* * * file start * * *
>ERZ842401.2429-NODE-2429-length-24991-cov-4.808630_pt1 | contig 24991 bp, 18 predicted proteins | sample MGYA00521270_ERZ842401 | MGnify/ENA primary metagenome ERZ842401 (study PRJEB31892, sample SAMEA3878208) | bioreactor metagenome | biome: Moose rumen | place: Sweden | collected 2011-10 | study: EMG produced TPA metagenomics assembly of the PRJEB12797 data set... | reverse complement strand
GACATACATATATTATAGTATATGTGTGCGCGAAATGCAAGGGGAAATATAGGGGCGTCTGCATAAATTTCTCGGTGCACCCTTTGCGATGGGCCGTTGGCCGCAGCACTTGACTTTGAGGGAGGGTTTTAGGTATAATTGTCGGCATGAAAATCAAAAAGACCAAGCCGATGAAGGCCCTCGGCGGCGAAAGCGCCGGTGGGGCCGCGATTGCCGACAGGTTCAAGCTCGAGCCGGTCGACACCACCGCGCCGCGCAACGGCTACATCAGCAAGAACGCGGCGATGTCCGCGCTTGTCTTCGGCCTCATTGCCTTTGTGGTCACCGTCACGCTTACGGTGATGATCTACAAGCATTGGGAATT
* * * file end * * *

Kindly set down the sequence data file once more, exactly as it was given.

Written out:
>ERZ842401.2429-NODE-2429-length-24991-cov-4.808630_pt1 | contig 24991 bp, 18 predicted proteins | sample MGYA00521270_ERZ842401 | MGnify/ENA primary metagenome ERZ842401 (study PRJEB31892, sample SAMEA3878208) | bioreactor metagenome | biome: Moose rumen | place: Sweden | collected 2011-10 | study: EMG produced TPA metagenomics assembly of the PRJEB12797 data set... | reverse complement strand
GACATACATATATTATAGTATATGTGTGCGCGAAATGCAAGGGGAAATATAGGGGCGTCTGCATAAATTTCTCGGTGCACCCTTTGCGATGGGCCGTTGGCCGCAGCACTTGACTTTGAGGGAGGGTTTTAGGTATAATTGTCGGCATGAAAATCAAAAAGACCAAGCCGATGAAGGCCCTCGGCGGCGAAAGCGCCGGTGGGGCCGCGATTGCCGACAGGTTCAAGCTCGAGCCGGTCGACACCACCGCGCCGCGCAACGGCTACATCAGCAAGAACGCGGCGATGTCCGCGCTTGTCTTCGGCCTCATTGCCTTTGTGGTCACCGTCACGCTTACGGTGATGATCTACAAGCATTGGGAATT